Working From Home: Not so fast!
“The world will never be the same again” is a sentence I’ve heard a great deal lately. Within a few weeks of confinement, people were predicting a reversal of urbanization and the death of the great metropolis. And after a few successful Zoom meetings, workers were hailing the end of the workplace. But before you swap your city townhouse for a country palace, I would urge some caution.
For as long as I can remember, the ideal of working from home (‘WFH’) was enchanting and full of hope. Workers believed it would lead to better work/life balance, greater productivity and improved job satisfaction. But their employers pushed back, fearing they would lose control of their staff.
In the end this was mostly a theoretical debate as few had any real experience with WFH. This changed the day the WHO declared Covid19 a pandemic and the world was forced to try WFH at scale. Now after 75 days of actually doing it, most of us have a better understanding of what it actually implies.
As it turns out, WFH hasn’t been as problematic as employers feared. Thanks to virtual private networks (VPNs), video calling platforms, email and mobiles, business activity has continued. Indeed the CEOs of our forty portfolio companies have all told me their workforce has been effective during the lockdown and some of them are enjoying improved margins as office costs are reduced or stripped away entirely. No wonder then that Twitter has announced it will support WFH on a permanent basis.
Indeed the Governments of the UK, France and Germany are also now considering enshrining the right to work from home into law. As well as reducing the risk of a second wave of Coronavirus infections, the policy could help prevent a resurgence of air pollution - which has dropped markedly during the pandemic.
However it is important to recognise that the pandemic has been an exceptional event. There has been a vast collective effort by employees to stay productive and meet their deadlines. And with staff confined to their homes and restaurants closed, there have been few distractions.
More importantly, after 75 days of lockdown workers are beginning to discover that the dream of WFH isn’t quite as rosy as they thought, it might actually have an ugly side. Once the novelty of not having to commute passed, many of us have found WFH extremely isolating. Humans are social creatures and social connections underpin our working lives. For many people, these social connections become the fabric of their private lives too. Having participated in umpteen Zoom calls, it is clearly no replacement for the casual conversation, intimate lunches and after-work drinks of office life.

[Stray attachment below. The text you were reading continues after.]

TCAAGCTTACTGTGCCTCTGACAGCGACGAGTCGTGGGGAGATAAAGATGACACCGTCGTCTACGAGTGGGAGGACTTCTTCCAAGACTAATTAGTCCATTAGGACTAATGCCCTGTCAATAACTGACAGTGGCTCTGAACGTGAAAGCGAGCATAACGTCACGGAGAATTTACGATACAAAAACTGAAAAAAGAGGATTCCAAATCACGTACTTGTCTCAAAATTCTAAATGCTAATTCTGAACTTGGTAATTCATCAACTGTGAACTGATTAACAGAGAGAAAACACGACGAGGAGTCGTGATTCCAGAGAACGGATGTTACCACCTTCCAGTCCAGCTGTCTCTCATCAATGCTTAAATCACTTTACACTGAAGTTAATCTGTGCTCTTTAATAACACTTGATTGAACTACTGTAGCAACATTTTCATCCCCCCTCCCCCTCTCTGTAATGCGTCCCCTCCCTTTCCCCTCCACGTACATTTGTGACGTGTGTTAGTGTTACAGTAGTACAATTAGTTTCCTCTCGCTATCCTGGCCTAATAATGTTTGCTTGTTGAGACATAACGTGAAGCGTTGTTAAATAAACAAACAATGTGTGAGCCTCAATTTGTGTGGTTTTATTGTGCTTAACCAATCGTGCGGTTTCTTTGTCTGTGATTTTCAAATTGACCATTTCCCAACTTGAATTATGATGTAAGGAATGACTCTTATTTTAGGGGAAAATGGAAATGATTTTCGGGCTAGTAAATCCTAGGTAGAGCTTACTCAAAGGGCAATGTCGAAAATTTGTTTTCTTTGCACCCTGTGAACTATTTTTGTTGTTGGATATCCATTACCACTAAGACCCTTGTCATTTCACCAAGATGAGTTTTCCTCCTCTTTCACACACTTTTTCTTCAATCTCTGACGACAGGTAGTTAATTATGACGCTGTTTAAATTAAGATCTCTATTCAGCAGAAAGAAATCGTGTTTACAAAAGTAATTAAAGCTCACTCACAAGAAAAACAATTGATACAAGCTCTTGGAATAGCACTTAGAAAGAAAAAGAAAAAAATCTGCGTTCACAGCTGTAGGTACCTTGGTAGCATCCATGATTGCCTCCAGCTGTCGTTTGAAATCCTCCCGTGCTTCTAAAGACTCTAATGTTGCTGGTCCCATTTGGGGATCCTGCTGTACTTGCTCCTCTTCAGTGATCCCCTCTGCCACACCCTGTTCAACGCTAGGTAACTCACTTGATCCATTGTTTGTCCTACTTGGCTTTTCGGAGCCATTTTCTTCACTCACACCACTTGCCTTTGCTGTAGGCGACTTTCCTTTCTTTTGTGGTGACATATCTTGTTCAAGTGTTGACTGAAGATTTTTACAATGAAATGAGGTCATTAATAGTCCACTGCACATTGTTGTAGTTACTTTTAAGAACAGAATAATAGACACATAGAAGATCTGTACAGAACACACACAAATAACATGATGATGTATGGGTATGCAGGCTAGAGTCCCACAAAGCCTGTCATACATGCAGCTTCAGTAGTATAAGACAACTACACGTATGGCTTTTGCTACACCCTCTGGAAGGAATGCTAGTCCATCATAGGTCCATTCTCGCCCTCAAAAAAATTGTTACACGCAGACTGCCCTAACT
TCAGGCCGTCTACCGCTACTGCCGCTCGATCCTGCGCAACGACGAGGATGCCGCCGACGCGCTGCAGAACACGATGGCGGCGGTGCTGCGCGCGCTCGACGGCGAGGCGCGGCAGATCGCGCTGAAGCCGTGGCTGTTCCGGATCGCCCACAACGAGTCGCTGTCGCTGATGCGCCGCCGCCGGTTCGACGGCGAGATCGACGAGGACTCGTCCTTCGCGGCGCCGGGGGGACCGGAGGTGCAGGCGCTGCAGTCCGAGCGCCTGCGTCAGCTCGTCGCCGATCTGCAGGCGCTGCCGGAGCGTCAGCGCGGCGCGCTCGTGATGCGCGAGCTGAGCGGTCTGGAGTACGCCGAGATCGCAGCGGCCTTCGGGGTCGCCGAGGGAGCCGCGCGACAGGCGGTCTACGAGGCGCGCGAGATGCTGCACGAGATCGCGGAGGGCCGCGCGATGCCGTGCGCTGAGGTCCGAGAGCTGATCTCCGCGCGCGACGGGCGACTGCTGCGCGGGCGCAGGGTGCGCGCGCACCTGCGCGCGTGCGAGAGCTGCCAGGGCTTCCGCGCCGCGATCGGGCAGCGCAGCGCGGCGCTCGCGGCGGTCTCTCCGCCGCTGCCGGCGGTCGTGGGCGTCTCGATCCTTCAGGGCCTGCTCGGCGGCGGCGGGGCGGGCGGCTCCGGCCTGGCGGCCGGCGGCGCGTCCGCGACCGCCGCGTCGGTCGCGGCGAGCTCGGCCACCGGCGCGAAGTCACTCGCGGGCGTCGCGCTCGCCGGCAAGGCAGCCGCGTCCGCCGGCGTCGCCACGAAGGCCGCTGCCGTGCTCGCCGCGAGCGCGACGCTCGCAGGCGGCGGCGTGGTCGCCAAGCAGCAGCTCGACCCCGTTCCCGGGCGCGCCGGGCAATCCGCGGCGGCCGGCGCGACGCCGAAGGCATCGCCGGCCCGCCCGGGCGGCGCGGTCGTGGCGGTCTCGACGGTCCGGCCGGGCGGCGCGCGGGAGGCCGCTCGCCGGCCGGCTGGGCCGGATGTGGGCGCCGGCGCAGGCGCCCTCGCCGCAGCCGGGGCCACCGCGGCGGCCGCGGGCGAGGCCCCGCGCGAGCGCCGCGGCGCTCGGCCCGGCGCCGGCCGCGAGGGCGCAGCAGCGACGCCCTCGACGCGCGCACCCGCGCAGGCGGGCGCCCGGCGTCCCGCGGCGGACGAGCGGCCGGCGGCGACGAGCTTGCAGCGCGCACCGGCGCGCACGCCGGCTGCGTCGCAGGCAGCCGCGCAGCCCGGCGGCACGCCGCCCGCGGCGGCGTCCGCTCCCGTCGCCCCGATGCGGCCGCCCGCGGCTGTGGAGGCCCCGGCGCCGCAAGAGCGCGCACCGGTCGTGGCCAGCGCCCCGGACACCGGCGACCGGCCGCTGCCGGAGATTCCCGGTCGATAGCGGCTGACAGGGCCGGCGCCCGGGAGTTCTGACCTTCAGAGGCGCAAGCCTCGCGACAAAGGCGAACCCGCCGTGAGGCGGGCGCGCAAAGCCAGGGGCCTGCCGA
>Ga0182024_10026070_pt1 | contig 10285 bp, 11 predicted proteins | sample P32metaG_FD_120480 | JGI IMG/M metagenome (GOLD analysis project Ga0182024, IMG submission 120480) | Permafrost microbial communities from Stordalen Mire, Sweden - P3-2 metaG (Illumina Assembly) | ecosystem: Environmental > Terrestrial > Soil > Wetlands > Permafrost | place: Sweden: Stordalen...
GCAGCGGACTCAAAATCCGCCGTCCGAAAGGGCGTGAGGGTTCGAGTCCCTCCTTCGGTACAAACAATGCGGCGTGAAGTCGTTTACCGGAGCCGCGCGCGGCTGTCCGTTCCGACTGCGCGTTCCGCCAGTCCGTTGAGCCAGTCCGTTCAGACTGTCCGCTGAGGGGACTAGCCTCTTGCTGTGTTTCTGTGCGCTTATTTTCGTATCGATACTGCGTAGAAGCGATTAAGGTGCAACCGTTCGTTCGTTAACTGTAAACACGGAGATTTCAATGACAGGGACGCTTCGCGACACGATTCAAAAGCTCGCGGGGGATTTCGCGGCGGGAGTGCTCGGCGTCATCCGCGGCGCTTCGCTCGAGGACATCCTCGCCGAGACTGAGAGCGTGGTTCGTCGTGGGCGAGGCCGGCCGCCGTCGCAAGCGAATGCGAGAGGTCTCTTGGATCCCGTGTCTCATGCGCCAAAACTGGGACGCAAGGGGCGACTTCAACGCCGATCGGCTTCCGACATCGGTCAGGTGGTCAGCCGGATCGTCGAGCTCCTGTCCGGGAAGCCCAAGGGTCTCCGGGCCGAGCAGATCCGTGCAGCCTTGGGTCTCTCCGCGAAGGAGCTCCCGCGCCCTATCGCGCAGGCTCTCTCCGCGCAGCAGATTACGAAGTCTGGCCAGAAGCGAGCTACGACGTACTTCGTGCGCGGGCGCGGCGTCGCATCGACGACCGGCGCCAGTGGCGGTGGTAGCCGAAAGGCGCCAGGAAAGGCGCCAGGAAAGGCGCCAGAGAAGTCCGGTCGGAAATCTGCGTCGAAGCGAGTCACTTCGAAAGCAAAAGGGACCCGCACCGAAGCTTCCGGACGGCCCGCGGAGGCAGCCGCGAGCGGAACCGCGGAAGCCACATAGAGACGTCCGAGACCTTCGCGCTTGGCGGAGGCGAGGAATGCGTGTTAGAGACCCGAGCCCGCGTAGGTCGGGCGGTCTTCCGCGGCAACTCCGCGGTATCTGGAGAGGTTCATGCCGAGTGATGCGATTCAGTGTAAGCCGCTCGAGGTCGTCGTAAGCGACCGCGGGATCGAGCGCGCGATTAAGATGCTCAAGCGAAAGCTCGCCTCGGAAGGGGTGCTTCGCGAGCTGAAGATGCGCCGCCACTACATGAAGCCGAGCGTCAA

When you remove these social interactions from work, it becomes highly transactional. And without regular feedback from managers and colleagues, it becomes harder for workers to understand the value of their contribution. Anxiety can start to creep in as staff question their fulfillment from their role or the certainty of their employment. Indeed studies have shown that remote workers are more likely to report high stress levels than office workers.
With the lines between the workplace and home life blurred, there has also been a complete invasion of our private lives. The entire day, and for many the evenings and weekends too, is seemingly now up for grabs by the employer. Not only is this unhealthy but it will also be impacting our relationships and families.
For those with career aspirations, it is also clear that one needs to be close to the power zone to succeed. While video calls might prevent staff fading into complete irrelevance, the adage of ‘out of sight, out of mind’ continues to apply. Unless you are in the room and regularly seen by management then you won’t rise up the ranks.
The lockdown has certainly given employers more confidence in flexible working and there is no doubt that WFH is here to stay in some shape or form. But with the ugly side of remote working becoming increasingly apparent for workers, many workers will now be wishing for a swift return to office life. And those that sell their townhouse may soon discover they have an even more tedious commute than before.